Young professionals may not work, think or act like boomers. But learning how to work with them is a key to business longevity.
For the first time in American history, we have four generations in the work force simultaneously. Each one communicates and processes information differently. Whether you lead a team with younger co-workers or are positioning your company to work with multi-generational clients, understanding these differences in values, priorities, and approach to work-life balance is essential for your organization to be agile, remain relevant and retain younger employees and clients.
The following are five generalizations that the baby boomer generation may make, along with possible strategies and expectations employees of this generation could employ when speaking with younger professionals and clients from Generation X, Y and Millennials. These groups represent the younger workers born after the baby boomers.
1. Communicate values
Contrary to popular belief, younger generations aren't any more shallow than previous generations. In fact, they're some of the most values-driven members of our society. They crave meaning in their work, just like you do. It's not enough to explain the what and how of a young professional's work. You must show them the why by communicating the meaning behind it. You'll be surprised at just how responsive they'll be.
2. Work isn't everything
The best and worst thing about younger generations is they don't value hard work the way boomers do. They value smart work. They multitask better, identify and prioritize better and are able to get a lot more done a lot quicker. It's not because they're smarter — it's just how they were raised. The Internet, cell phones, social media — even when it comes to having fun there's always a lot to get done in a young professional's life.
While these qualities make them efficient, energetic and insightful, it also has led to dips in the quality of what they produce. Young professionals see the means of getting work done “good” instead of “perfect” as a tradeoff for balancing a family and spending time with their kids. Thus the time it would take to be focused on the details of work are instead reallocated to their family life. Maybe not the best for business, but it's the best for them.
The last piece to remember is that with the kind of technology we have at our fingertips, we can change how work is done. You can accommodate your younger employees by allowing them to work remotely. Keeping strict office hours on some days while allowing to work home on others can be a huge boon to a younger professional whose focus lies more on home life than yours. Young professionals thrive on trust. Give a little; you'll get a lot in return.
Your job is to help them achieve that balance they crave so much. Encourage vacations. Allow them to leave early. Let them spend time with their kids. However, be sure to inspect their work carefully and make sure that what's being done is in fact getting done the right way. Help them find balance.
3. Don't be defensive if you're being misinterpreted
If you take nothing else away from this article remember this: younger generations have been raised with more methods of communication than any previous generation. They're able to communicate on multiple fronts and as such, they don't have a lot of time to be wasting on ambiguity. It's important not to leave things to assumptions. Communicate as clearly and concisely as possible. While younger generations have a reputation for being “soft,” they're really not. They like direct, frank and honest communication.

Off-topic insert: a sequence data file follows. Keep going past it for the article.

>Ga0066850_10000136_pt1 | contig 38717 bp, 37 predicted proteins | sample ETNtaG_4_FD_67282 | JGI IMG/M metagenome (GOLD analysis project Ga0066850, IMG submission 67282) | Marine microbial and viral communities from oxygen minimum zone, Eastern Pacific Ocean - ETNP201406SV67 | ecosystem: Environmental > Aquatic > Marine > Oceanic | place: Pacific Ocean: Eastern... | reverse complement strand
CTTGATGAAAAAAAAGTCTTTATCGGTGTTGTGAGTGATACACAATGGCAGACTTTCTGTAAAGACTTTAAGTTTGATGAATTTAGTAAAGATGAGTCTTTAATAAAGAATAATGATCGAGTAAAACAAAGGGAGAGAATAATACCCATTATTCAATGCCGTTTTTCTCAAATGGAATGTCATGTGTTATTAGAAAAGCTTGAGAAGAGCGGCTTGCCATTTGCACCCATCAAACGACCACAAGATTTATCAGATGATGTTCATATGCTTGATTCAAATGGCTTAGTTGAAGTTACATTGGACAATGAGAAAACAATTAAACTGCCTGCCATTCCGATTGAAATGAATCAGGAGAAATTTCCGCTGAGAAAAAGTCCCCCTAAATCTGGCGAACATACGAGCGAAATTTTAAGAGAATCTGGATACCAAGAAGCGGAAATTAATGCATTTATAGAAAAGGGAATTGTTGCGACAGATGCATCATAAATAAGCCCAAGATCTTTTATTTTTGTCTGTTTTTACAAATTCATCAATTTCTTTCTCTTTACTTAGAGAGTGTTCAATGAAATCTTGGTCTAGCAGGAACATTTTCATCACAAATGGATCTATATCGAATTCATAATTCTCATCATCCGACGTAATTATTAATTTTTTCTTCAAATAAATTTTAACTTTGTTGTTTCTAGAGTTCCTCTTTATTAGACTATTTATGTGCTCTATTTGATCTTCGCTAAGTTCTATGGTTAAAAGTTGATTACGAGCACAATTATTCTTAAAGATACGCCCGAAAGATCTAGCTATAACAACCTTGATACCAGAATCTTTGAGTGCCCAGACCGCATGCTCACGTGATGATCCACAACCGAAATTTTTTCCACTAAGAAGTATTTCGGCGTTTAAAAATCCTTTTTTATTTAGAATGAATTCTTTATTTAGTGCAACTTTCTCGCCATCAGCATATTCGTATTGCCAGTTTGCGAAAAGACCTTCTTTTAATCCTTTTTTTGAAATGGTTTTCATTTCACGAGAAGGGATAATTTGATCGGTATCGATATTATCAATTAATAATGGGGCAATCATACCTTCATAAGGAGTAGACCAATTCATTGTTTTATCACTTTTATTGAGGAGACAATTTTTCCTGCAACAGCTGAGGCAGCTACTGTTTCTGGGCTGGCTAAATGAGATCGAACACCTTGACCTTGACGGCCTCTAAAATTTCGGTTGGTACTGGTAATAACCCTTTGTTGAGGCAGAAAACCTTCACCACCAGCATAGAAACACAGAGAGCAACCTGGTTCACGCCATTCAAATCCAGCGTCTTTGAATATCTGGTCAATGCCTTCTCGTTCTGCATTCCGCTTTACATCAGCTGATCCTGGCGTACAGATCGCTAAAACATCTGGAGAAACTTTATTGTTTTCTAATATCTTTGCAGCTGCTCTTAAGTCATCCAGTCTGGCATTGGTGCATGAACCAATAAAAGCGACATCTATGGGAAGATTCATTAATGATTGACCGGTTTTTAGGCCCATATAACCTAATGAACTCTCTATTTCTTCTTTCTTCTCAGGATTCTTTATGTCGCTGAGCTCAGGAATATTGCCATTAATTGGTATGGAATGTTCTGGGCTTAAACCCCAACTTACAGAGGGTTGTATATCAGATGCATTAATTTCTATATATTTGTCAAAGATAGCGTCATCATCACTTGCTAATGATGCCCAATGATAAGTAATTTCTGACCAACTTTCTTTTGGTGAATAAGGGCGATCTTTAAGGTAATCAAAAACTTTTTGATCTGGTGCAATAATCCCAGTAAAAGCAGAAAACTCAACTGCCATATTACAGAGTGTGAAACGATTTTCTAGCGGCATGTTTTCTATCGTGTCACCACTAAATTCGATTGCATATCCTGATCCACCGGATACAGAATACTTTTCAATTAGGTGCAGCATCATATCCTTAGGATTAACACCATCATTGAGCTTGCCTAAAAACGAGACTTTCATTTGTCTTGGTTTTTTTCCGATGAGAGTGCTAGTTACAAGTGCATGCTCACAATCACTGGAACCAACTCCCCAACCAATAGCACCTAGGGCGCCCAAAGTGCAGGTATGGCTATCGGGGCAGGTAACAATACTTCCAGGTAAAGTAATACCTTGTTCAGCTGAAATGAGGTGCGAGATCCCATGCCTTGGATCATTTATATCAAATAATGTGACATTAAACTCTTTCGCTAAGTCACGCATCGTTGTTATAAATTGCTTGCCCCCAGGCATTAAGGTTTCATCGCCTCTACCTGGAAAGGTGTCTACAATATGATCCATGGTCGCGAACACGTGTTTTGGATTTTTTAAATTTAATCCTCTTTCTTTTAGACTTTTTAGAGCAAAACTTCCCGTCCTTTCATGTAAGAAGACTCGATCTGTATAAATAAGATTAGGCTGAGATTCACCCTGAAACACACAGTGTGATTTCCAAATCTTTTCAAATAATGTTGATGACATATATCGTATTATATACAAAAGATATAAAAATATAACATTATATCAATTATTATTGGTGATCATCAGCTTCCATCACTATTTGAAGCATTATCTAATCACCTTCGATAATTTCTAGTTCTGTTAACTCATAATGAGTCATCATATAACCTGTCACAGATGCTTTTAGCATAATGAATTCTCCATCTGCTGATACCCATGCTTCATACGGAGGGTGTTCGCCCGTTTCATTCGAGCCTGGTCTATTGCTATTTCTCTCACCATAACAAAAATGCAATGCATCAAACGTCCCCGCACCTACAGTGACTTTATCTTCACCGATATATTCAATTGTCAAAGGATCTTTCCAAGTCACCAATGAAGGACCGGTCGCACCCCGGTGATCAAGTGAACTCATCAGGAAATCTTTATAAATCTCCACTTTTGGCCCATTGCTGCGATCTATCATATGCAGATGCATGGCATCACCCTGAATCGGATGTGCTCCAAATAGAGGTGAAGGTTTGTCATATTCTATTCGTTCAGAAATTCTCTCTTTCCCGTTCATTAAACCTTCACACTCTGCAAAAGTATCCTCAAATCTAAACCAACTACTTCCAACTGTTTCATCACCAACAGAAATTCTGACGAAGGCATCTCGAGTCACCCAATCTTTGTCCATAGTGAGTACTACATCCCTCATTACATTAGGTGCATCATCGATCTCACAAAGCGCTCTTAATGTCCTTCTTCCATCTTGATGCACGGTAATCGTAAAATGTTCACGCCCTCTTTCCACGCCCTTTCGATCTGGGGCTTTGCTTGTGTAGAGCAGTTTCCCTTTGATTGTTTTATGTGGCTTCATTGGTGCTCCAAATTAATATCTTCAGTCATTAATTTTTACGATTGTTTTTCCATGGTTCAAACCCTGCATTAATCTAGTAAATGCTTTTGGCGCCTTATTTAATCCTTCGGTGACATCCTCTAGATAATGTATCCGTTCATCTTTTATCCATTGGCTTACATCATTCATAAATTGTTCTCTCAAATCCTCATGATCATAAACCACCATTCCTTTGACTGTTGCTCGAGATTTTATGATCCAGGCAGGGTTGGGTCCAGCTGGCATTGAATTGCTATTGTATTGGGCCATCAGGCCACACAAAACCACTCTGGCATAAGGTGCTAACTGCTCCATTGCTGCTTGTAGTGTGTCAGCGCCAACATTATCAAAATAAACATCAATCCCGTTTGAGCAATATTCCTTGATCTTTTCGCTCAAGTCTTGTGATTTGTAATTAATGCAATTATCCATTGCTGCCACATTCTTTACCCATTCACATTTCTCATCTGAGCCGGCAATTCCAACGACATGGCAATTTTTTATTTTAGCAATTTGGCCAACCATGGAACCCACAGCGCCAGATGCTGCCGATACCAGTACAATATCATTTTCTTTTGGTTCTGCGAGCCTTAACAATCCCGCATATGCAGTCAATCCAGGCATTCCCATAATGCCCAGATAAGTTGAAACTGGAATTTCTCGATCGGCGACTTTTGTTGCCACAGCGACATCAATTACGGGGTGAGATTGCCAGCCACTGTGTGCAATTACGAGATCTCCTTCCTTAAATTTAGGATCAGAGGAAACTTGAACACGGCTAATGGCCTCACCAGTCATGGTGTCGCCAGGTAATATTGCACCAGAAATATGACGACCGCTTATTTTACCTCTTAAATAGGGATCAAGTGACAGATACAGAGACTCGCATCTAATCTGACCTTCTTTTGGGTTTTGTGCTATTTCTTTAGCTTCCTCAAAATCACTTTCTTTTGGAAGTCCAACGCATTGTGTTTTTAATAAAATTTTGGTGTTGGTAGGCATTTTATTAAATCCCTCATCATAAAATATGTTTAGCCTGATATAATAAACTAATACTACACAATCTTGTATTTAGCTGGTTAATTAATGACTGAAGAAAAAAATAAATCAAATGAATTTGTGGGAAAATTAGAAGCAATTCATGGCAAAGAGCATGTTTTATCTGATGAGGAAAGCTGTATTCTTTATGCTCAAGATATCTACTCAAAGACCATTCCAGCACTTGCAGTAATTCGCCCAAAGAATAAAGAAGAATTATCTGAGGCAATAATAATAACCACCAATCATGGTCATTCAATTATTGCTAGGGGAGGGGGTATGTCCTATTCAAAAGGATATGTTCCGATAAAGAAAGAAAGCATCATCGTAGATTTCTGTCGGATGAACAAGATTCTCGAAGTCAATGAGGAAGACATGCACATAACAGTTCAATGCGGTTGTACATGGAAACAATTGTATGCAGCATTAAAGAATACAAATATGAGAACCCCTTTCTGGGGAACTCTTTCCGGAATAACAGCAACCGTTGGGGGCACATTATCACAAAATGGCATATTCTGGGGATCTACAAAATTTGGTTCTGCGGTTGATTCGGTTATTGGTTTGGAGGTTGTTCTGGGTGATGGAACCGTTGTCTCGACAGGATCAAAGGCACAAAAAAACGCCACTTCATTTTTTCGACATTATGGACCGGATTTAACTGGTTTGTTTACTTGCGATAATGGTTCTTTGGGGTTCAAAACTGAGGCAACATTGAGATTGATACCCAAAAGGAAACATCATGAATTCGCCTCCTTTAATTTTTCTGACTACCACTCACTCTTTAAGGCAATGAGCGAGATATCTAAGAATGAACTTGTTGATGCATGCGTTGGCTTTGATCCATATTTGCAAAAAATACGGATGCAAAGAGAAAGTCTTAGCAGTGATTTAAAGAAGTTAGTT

4. Try to learn about each other's perspectives
Younger generations work hard and play hard. They're able to get a lot done in a short period of time and value work-life balance. Older generations appreciate nuance. They work hard and play when it suits their work schedule. They're detail-oriented and career-focused. There's nothing wrong with either approach. Sharing those perspectives is important as there's much to be learned from your experience and their exuberance and passion. You won't agree on everything and that's OK — but having a basis for understanding makes bridging gaps a significantly easier process.
Just because your younger employees don't like showing up to work until 10 a.m. doesn't mean they don't care or can't do a good job. Just because they spend less time working and more time playing doesn't mean things aren't getting done. Step away from the conclusions and look for ways to help complement their weaknesses, rather than just complaining about them.
5. Define a goal
If you're working with younger employees, be sure to define the future from their perspective. Ask questions like: What vision do you have for your own future? What are you concerns? What would you like to know, but feel uncomfortable to ask?
Whatever it is, sit down and talk. With the younger generation, collaboration is everything. Even when they're not the ones with the final say, they like to be in the loop. Keep them present and make decisions together about the future. By enhancing your understanding of this generational difference in approaches to business, family and money, you will ensure that you can maintain a competitive edge as a leader, retaining the younger generation as employees and potential clients.
Denise P. Federer, Ph.D. is founder and principal of Federer Performance Management Group. She has 27 years of experience working with key executives, business leaders and Fortune 500 companies as a behavioral psychologist, consultant, coach and trainer. Contact her at: [email protected]